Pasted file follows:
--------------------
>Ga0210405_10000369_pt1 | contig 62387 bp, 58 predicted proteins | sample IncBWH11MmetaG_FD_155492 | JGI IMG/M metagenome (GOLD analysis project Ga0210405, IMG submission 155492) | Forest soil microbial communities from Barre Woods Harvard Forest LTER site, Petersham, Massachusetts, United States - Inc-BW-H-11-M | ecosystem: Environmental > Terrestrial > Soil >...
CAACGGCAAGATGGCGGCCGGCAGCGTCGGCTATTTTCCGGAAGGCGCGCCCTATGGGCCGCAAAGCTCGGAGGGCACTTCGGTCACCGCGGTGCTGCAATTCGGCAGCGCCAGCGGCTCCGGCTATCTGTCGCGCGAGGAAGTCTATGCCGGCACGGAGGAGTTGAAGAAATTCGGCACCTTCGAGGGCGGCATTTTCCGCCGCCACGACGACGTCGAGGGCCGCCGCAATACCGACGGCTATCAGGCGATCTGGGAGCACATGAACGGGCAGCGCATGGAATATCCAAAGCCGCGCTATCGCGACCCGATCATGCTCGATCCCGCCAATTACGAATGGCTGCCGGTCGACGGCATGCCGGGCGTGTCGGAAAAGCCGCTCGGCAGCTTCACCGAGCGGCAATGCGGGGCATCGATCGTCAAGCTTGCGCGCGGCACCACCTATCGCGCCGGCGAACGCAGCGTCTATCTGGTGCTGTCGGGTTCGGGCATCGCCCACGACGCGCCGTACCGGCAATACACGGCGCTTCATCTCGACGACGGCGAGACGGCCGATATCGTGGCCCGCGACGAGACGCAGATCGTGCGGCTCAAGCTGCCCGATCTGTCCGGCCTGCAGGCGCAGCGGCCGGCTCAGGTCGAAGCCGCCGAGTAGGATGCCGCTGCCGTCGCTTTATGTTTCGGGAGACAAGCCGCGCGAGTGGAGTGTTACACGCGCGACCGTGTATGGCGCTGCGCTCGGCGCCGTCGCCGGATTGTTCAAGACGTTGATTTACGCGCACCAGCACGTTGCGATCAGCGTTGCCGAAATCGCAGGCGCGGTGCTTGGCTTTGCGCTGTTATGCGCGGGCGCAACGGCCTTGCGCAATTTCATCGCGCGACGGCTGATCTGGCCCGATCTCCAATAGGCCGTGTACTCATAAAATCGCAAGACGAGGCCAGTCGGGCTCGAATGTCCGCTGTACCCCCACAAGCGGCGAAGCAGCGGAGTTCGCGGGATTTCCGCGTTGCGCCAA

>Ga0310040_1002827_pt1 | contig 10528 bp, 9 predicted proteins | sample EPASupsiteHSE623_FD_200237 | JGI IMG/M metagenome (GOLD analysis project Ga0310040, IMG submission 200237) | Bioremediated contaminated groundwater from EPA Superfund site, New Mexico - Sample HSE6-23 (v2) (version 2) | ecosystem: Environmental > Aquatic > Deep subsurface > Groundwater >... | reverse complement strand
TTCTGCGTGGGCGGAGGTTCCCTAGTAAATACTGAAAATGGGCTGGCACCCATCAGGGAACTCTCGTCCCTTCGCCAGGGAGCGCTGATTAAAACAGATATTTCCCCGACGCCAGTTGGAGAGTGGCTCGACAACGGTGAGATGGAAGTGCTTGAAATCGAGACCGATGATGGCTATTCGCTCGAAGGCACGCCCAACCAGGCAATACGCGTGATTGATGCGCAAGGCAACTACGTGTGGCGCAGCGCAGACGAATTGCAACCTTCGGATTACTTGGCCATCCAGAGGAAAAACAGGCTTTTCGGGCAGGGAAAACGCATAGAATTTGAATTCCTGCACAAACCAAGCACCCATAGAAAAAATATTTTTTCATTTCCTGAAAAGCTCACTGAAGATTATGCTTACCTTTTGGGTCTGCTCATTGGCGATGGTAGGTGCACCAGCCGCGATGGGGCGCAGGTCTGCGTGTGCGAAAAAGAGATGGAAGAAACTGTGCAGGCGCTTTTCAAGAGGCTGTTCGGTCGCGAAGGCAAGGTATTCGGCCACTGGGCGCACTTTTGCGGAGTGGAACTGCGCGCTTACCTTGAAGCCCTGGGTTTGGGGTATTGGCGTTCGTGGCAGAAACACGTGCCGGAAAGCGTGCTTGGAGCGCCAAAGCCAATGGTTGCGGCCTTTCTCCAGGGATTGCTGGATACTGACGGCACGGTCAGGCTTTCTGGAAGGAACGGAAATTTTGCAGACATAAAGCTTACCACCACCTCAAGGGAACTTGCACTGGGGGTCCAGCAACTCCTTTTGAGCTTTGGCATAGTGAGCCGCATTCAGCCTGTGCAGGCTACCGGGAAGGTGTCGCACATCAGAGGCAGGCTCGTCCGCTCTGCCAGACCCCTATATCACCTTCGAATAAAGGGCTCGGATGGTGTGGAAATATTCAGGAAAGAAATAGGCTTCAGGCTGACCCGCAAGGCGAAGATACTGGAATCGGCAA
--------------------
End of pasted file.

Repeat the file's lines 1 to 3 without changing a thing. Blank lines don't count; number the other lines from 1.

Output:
>Ga0210405_10000369_pt1 | contig 62387 bp, 58 predicted proteins | sample IncBWH11MmetaG_FD_155492 | JGI IMG/M metagenome (GOLD analysis project Ga0210405, IMG submission 155492) | Forest soil microbial communities from Barre Woods Harvard Forest LTER site, Petersham, Massachusetts, United States - Inc-BW-H-11-M | ecosystem: Environmental > Terrestrial > Soil >...
CAACGGCAAGATGGCGGCCGGCAGCGTCGGCTATTTTCCGGAAGGCGCGCCCTATGGGCCGCAAAGCTCGGAGGGCACTTCGGTCACCGCGGTGCTGCAATTCGGCAGCGCCAGCGGCTCCGGCTATCTGTCGCGCGAGGAAGTCTATGCCGGCACGGAGGAGTTGAAGAAATTCGGCACCTTCGAGGGCGGCATTTTCCGCCGCCACGACGACGTCGAGGGCCGCCGCAATACCGACGGCTATCAGGCGATCTGGGAGCACATGAACGGGCAGCGCATGGAATATCCAAAGCCGCGCTATCGCGACCCGATCATGCTCGATCCCGCCAATTACGAATGGCTGCCGGTCGACGGCATGCCGGGCGTGTCGGAAAAGCCGCTCGGCAGCTTCACCGAGCGGCAATGCGGGGCATCGATCGTCAAGCTTGCGCGCGGCACCACCTATCGCGCCGGCGAACGCAGCGTCTATCTGGTGCTGTCGGGTTCGGGCATCGCCCACGACGCGCCGTACCGGCAATACACGGCGCTTCATCTCGACGACGGCGAGACGGCCGATATCGTGGCCCGCGACGAGACGCAGATCGTGCGGCTCAAGCTGCCCGATCTGTCCGGCCTGCAGGCGCAGCGGCCGGCTCAGGTCGAAGCCGCCGAGTAGGATGCCGCTGCCGTCGCTTTATGTTTCGGGAGACAAGCCGCGCGAGTGGAGTGTTACACGCGCGACCGTGTATGGCGCTGCGCTCGGCGCCGTCGCCGGATTGTTCAAGACGTTGATTTACGCGCACCAGCACGTTGCGATCAGCGTTGCCGAAATCGCAGGCGCGGTGCTTGGCTTTGCGCTGTTATGCGCGGGCGCAACGGCCTTGCGCAATTTCATCGCGCGACGGCTGATCTGGCCCGATCTCCAATAGGCCGTGTACTCATAAAATCGCAAGACGAGGCCAGTCGGGCTCGAATGTCCGCTGTACCCCCACAAGCGGCGAAGCAGCGGAGTTCGCGGGATTTCCGCGTTGCGCCAA

>Ga0310040_1002827_pt1 | contig 10528 bp, 9 predicted proteins | sample EPASupsiteHSE623_FD_200237 | JGI IMG/M metagenome (GOLD analysis project Ga0310040, IMG submission 200237) | Bioremediated contaminated groundwater from EPA Superfund site, New Mexico - Sample HSE6-23 (v2) (version 2) | ecosystem: Environmental > Aquatic > Deep subsurface > Groundwater >... | reverse complement strand